New York was all that was promised. A perfectly formed island of towering buildings overhead and neat straight sidewalks under foot, with everything in between a bundle of energy and life. Manhattan is just as it looks in the films. A home to the icons, The Chrysler Building; The Empire State Building; Staten Island; Grand Central; Bloomingdales; Tiffany’s; the Statue of Liberty, few places herald a greater list of famous inhabitants. Even the streets are ‘household names’ here, Wall Street; 42nd Street; Broadway; Fifth Avenue. It makes this new and unfamiliar city appear more familiar than it really is, leaving me with a peculiar sense of the uncanny. I expect to see Carrie Bradshaw or Gordon Gekko appear out of a building and jump into a yellow cab at any minute. I feel a little wrong footed and a teensy bit star struck with this city.
A few days to explore on my own before I meet Sabrina, I walk for miles and miles. Just hopping out to catch an early evening walk gets me back at the YMCA for 10.30pm. I had no idea. Time disappears as everything seems so close, ‘it’s all in walking distance’ I am told. This is true. They tend to be very long walks. There is also much to distract. Visiting the Empire State Building gave a more honest sense of scale. Views spread across the whole city, creating a vision of 3-D Tetris. Reaching the edges of Manhattan and looking across from Central Park, you get a greater sense of the city. The Staten Island Ferry takes regular trips past the Statue of Liberty for the classic Manhattan skyline.
Another must see was the High Line Park. A converted rail track which was used to deliver supplies to the Meatpacking District. Now an oasis of calm and greenery it is a welcome contrast to the hectic streets below. The elevated walkway hovers 30 feet above the west side streets. Converted from a disused space, work began in 1999, with the first section opening ten years later. The park as it is today opened in 2011. A long narrow space, it is surprisingly easy to forget you are in the centre of such a built up city. Cast your gaze across and the skyline of concrete is always in sight. For me, this made it all the more special. You know you are in Manhattan, a few feet from West Chelsea, Hell’s Kitchen and the Meatpacking District. Yet surrounded by grasses, climbers and stretches of lawn, elevated above the ground, you feel as if you are in another place entirely. It is a little pocket within the city and outside of it.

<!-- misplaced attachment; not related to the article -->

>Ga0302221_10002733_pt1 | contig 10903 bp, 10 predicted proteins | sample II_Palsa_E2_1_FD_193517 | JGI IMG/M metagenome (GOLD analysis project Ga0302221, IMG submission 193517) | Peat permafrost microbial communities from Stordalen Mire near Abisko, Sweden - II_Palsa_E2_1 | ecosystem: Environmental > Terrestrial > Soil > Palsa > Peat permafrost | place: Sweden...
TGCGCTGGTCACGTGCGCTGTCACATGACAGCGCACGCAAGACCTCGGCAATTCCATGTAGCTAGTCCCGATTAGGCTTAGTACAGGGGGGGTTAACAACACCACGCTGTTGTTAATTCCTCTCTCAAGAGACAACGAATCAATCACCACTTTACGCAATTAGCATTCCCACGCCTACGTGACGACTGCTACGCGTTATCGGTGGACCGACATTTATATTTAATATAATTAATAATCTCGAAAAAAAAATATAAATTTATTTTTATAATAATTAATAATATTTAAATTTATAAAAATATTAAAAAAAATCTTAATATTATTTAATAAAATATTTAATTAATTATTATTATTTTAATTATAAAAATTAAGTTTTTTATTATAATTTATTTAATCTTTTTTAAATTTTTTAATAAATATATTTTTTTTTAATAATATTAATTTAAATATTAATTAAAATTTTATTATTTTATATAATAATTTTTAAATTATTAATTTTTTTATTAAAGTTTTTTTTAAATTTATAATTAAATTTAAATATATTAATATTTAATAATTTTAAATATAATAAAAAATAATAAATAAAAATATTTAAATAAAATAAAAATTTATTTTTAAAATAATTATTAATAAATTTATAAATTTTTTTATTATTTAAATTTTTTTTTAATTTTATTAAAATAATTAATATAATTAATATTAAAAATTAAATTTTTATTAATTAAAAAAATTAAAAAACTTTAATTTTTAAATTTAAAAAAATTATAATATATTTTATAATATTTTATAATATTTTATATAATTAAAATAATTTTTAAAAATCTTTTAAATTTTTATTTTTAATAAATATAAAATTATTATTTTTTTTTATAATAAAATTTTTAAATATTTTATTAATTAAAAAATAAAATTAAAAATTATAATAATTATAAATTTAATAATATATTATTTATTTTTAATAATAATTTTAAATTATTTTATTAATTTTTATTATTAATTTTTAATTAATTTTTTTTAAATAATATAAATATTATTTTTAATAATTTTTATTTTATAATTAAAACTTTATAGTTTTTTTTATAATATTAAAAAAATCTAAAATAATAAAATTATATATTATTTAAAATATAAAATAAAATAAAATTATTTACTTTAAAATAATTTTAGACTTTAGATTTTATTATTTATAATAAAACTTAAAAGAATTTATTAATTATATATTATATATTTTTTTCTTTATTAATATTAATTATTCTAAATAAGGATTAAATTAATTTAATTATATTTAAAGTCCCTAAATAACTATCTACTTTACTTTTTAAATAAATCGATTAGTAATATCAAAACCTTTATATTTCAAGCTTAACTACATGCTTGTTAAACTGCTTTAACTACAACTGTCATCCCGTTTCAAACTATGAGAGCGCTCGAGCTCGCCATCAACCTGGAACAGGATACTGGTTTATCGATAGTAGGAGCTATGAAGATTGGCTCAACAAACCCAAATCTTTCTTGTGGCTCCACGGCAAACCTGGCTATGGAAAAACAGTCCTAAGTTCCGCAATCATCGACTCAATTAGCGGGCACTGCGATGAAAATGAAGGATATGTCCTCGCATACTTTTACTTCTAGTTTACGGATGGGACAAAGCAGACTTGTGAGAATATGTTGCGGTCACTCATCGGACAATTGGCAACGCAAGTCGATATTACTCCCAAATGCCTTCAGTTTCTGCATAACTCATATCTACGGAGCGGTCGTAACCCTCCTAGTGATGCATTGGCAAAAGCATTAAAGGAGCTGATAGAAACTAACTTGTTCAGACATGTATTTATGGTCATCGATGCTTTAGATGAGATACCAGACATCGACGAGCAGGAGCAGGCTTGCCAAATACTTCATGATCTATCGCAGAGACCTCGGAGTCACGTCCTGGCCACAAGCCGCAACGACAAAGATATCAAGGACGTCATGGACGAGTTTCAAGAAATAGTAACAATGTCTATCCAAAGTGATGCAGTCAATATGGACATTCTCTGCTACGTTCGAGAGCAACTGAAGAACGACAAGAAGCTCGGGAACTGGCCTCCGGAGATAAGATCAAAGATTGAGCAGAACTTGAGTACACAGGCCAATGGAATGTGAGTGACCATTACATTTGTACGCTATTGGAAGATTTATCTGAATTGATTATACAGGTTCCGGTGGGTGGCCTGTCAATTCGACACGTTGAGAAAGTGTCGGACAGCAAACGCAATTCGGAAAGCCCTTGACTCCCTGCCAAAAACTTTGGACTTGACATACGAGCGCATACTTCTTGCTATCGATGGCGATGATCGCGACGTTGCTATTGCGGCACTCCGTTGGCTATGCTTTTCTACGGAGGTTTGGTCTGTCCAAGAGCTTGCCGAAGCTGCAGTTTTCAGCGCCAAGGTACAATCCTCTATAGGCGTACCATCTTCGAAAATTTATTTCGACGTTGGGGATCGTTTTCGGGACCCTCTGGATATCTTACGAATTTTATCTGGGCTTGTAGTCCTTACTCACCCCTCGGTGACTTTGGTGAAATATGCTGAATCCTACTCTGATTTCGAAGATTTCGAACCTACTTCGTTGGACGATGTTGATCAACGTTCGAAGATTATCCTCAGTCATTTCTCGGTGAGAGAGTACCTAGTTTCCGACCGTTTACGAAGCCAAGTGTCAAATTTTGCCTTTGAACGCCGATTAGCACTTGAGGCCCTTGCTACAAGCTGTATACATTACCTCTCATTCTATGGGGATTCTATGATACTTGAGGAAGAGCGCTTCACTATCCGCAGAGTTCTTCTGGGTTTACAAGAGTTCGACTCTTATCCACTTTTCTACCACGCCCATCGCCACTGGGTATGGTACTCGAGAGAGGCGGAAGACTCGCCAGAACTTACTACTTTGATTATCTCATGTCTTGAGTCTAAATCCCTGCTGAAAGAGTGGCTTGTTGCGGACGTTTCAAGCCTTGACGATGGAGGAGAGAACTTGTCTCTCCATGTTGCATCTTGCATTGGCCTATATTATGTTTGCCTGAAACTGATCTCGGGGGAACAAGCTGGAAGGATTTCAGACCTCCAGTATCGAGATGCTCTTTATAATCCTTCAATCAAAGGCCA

Seeing my ‘old’ friend Sabrina (we met in Russia last October) it feels like I have almost come full circle (which I suppose I have). Arriving in the city a few days earlier, New York felt a little lonely. A familiar and friendly face, so happy to hear about my journey since we’d parted in Beijing, was a true tonic for the soul. Any travel weariness was quickly abandoned. It also meant I could enjoy reliving that early part of my journey with someone who had been there.
We walked across the Brooklyn Bridge at sunset and had pizza at Grimaldi’s. We visited Queen’s to watch a baseball game and took a road trip to Philadelphia. Stopping at a diner on the way home for pancakes I wondered where Bruce Willis was and if Uma Thurman would soon emerge out of the loos. My own inner world, I would have been disappointed if they had appeared as they would not be in the characters I cast (on this occasion I am in Pulp Fiction).
The baseball game was good fun. It really is like the movies, with ‘kiss cam’ (and some less than excited participants willed on by the crowd), burgers and milkshakes and loud pumping music gearing the players up. A great end to my time in New York and (at least temporarily) to my travels. This adventure is now returning full circle as my next destination is Bexhill, UK, where the project will continue…